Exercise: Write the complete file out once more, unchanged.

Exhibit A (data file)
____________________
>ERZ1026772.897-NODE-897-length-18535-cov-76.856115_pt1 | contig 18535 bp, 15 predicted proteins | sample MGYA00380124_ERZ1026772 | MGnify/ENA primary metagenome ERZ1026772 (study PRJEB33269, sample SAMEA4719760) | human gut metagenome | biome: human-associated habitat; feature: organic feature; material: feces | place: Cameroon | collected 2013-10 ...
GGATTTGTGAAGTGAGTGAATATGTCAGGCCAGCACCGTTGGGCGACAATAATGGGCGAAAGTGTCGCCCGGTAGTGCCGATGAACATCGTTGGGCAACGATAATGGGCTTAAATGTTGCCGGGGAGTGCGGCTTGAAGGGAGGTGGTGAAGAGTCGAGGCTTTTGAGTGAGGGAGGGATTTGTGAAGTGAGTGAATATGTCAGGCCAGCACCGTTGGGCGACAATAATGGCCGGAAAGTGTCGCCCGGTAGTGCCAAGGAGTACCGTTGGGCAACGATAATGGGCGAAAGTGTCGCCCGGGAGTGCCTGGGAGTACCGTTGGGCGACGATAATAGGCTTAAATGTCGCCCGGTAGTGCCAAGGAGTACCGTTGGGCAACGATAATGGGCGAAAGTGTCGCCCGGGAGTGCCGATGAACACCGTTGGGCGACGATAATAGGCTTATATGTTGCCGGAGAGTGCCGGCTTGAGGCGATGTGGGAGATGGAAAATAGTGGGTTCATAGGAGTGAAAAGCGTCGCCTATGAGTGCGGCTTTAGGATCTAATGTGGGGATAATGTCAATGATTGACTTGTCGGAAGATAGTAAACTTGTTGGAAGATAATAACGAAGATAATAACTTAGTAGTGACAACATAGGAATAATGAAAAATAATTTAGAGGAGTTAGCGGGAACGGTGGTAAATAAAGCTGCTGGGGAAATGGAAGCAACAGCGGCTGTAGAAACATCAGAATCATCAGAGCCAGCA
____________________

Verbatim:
>ERZ1026772.897-NODE-897-length-18535-cov-76.856115_pt1 | contig 18535 bp, 15 predicted proteins | sample MGYA00380124_ERZ1026772 | MGnify/ENA primary metagenome ERZ1026772 (study PRJEB33269, sample SAMEA4719760) | human gut metagenome | biome: human-associated habitat; feature: organic feature; material: feces | place: Cameroon | collected 2013-10 ...
GGATTTGTGAAGTGAGTGAATATGTCAGGCCAGCACCGTTGGGCGACAATAATGGGCGAAAGTGTCGCCCGGTAGTGCCGATGAACATCGTTGGGCAACGATAATGGGCTTAAATGTTGCCGGGGAGTGCGGCTTGAAGGGAGGTGGTGAAGAGTCGAGGCTTTTGAGTGAGGGAGGGATTTGTGAAGTGAGTGAATATGTCAGGCCAGCACCGTTGGGCGACAATAATGGCCGGAAAGTGTCGCCCGGTAGTGCCAAGGAGTACCGTTGGGCAACGATAATGGGCGAAAGTGTCGCCCGGGAGTGCCTGGGAGTACCGTTGGGCGACGATAATAGGCTTAAATGTCGCCCGGTAGTGCCAAGGAGTACCGTTGGGCAACGATAATGGGCGAAAGTGTCGCCCGGGAGTGCCGATGAACACCGTTGGGCGACGATAATAGGCTTATATGTTGCCGGAGAGTGCCGGCTTGAGGCGATGTGGGAGATGGAAAATAGTGGGTTCATAGGAGTGAAAAGCGTCGCCTATGAGTGCGGCTTTAGGATCTAATGTGGGGATAATGTCAATGATTGACTTGTCGGAAGATAGTAAACTTGTTGGAAGATAATAACGAAGATAATAACTTAGTAGTGACAACATAGGAATAATGAAAAATAATTTAGAGGAGTTAGCGGGAACGGTGGTAAATAAAGCTGCTGGGGAAATGGAAGCAACAGCGGCTGTAGAAACATCAGAATCATCAGAGCCAGCA